In turning to the seventy-fifth anniversary of the formal beginning of World War II in September of 1939, we see a continuing process that emerges from the catastrophic slaughter of WWI and the infections it caused over the most of the first half of the twentieth century. While the disease of fascism morphed in Germany into the cancer of Nazism, it spread itself throughout Europe and was already rampant in Japan, which terrorized Asia for decades. Again we can ask how and why—within an historical blink of an eye—the world was caught in the maelstrom of murderous world wars twice in a half century, one of which brought forth more evil and poison than ever conceived among people against other people. And we still try to draw from the consequences to end these circles of death.

And, with great fanfare, it was declared in 1945 that swords would be beaten into plow shares—again. Institutions were created to help prevent and mediate conflicts, spurred on by the graphic picture of a mushroom cloud and millions dead. There was a moment to hope that the cycle could be broken.

But again, the promise remains just that. The pronouncements around the birth of the United Nations in the spring of 1945 were lofty. But they were left standing as the military results of 1945 turned into hard politics again and would lay the basis for a continuation of battle lines, eventually embodied in a wall running through Berlin and conflict throughout the world during the following decades.

We turn to the third milestone being marked in 2014—the twenty-fifth anniversary of the beginning of the end of the Berlin Wall and the gradual healing of some scars still very visible throughout Europe and elsewhere around the globe. While Germany united, other countries split apart, as Czechoslovakia did, and still others disappeared entirely, such as the Soviet Union and Yugoslavia. Meanwhile, new forms of bloody conflict appeared often precisely in the same areas that spawned the outbreak of war in 1914.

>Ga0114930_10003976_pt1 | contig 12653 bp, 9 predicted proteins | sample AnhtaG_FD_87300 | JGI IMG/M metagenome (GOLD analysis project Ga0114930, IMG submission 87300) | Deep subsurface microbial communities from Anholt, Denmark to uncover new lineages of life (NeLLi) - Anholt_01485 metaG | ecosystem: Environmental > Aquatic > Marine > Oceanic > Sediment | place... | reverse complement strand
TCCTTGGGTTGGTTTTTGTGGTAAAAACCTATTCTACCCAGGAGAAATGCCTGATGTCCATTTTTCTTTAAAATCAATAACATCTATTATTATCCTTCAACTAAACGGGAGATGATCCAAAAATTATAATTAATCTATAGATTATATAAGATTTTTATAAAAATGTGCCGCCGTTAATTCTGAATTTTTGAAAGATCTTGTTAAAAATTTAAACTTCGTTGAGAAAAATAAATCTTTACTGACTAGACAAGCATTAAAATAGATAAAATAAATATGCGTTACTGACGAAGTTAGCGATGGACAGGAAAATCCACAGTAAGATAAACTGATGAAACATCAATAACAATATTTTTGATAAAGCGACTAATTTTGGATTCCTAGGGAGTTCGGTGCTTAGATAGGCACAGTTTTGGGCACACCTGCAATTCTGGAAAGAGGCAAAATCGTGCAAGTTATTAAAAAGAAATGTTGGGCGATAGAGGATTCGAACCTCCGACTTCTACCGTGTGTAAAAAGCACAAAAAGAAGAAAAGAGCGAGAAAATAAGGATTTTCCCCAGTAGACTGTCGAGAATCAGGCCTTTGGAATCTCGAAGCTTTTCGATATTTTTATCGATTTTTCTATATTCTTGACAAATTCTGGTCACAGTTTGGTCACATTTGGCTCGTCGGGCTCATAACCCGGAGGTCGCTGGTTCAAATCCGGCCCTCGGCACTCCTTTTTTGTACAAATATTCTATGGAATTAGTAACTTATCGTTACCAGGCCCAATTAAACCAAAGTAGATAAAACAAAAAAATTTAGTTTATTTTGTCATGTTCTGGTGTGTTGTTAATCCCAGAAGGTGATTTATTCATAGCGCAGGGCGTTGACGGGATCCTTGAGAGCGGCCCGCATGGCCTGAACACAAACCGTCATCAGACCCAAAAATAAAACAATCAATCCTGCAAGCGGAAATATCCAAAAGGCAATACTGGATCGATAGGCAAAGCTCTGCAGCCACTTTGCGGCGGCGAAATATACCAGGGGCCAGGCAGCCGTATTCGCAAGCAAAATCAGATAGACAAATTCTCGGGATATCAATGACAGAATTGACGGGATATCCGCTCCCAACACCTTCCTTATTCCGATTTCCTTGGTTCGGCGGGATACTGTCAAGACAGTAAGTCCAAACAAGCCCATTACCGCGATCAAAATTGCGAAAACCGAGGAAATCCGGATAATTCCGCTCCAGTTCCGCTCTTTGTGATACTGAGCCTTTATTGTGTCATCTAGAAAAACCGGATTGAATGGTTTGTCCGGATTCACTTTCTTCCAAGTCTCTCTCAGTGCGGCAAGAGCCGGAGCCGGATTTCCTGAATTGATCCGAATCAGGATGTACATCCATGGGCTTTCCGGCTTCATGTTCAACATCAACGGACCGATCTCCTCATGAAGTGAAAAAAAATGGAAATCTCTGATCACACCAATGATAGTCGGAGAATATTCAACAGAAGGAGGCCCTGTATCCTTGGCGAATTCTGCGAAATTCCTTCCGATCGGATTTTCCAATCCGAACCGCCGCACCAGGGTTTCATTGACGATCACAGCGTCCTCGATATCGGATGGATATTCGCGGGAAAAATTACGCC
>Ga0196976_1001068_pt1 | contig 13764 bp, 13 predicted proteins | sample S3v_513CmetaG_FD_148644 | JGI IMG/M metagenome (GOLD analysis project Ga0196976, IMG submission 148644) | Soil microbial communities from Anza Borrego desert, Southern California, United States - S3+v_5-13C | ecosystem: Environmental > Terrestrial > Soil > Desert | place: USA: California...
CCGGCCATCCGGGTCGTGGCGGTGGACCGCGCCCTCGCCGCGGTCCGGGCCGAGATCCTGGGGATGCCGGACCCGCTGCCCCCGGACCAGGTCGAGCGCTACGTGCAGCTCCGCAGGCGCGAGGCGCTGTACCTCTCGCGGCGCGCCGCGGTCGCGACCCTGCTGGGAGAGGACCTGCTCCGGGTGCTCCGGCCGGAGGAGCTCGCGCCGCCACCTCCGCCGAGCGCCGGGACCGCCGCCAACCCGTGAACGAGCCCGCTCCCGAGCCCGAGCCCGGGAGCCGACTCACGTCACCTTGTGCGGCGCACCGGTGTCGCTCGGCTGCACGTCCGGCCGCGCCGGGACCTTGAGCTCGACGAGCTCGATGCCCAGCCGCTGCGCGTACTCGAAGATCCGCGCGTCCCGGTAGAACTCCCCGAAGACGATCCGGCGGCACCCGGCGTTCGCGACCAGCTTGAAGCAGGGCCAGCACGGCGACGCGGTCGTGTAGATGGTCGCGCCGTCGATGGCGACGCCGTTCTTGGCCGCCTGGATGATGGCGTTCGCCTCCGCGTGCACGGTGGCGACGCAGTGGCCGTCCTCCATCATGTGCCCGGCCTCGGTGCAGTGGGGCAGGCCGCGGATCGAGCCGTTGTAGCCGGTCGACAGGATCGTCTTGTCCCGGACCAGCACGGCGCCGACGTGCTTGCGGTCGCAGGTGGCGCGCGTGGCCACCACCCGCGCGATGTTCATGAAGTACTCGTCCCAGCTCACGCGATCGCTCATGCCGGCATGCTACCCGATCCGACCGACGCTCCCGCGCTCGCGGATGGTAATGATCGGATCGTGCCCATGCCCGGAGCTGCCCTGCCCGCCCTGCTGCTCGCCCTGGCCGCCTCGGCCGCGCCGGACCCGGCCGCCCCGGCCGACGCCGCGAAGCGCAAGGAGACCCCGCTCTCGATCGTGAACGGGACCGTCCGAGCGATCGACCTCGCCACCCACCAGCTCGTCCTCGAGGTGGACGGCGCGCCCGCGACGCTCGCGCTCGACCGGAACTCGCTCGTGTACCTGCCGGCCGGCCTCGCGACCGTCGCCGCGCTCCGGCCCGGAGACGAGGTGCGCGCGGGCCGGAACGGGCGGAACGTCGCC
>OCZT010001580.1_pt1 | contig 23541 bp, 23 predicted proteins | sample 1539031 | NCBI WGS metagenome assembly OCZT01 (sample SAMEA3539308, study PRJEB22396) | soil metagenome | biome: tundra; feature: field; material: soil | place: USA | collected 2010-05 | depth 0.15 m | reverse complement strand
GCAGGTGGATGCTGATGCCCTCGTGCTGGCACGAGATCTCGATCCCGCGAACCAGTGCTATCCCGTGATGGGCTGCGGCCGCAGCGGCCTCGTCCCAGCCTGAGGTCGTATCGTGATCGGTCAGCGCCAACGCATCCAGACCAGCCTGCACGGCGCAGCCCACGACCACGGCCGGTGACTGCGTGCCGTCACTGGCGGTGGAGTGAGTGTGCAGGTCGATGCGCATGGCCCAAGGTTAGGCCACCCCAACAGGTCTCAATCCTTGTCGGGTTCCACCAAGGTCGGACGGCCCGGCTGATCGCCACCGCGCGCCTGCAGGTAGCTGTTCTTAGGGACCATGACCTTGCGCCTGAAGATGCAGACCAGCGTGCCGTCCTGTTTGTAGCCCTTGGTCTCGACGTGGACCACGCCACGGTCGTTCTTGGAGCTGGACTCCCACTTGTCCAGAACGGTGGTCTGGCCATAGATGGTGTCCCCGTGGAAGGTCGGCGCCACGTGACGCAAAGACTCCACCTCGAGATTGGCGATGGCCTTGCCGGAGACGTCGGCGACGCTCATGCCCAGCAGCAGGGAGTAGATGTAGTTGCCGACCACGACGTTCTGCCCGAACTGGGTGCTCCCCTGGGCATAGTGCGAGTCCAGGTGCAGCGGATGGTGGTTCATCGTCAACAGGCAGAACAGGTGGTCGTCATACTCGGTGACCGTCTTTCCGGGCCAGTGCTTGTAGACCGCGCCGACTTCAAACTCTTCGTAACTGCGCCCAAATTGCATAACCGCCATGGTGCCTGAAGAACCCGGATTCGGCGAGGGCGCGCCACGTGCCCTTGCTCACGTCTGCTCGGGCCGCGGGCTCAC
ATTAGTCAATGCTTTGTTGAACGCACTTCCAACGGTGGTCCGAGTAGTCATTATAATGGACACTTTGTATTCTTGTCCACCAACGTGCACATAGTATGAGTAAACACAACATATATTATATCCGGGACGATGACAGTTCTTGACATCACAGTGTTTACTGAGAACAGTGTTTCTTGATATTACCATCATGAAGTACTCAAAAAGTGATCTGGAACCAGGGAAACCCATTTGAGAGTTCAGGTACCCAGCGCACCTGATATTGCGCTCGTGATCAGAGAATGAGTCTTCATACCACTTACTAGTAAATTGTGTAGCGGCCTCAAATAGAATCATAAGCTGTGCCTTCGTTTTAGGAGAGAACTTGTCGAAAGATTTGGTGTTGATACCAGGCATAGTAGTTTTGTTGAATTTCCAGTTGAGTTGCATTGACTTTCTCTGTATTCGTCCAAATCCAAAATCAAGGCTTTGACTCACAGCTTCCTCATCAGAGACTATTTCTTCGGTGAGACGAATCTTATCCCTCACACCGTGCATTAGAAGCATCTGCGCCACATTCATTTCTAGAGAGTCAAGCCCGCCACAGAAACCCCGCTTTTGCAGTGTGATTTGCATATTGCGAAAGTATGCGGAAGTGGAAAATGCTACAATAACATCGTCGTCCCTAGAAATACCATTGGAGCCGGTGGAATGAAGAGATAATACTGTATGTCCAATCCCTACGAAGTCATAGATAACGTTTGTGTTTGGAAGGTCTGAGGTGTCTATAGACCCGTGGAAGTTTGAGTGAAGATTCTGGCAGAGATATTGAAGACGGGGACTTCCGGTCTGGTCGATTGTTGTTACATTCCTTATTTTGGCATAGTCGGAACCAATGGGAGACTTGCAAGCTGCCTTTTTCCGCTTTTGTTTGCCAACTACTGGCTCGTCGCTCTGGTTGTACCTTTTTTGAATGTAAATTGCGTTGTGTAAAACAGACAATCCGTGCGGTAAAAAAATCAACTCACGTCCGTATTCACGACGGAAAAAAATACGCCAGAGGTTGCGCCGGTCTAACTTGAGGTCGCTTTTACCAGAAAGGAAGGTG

And despite the end of the Cold War, the legacies of division, colonialism, and artificial boundaries elsewhere in the world reemerged in the Middle East, Asia, and Africa and brought far more death than liberation.

With such major historical reminders of both the limits and the possibilities of peoples and nations to remake and reshape the world, 2014 is also a time to reflect on our achievements, despite the challenges.

The United States stood uniquely on the world stage in 1945 as a champion of renewal and resource-driven effort. The path it took was not flawless, but there was a commitment to rebuild a devastated world where it could. That it was motivated in that commitment by the confrontation with the Soviet Union is undeniable. Yet without it, certainly Europe would not be what it is today.

In fact, Europe today remains testimony to an idea—and indeed a reality—that the sum of many nations can be greater than its parts, that the premise and promise of a world united as described in San Francisco in 1945 can be pursued and achieved even if it is in part incomplete. There is no other or better showcase than the forging of European unity, an effort that arose out of the ashes of millions, whose legacy is our responsibility today.

Recognizing its history, Germany has assumed responsibility, and indeed leadership, in forging bridges of remembrance and renewal with its neighbors, especially with Israel, and has a message for others still challenged to build those bridges elsewhere in the world: It can be done. Those walls from the past can be overcome.

As in others years gone by, 2014 offers many milestones to use as guideposts for dealing with the current choices we face. These guideposts warn of missed opportunities and teach us to recognize new ones and use them. At the end of this year, we will know whether we have learned more.

The views expressed are those of the author(s) alone. They do not necessarily reflect the views of the American-German Institute.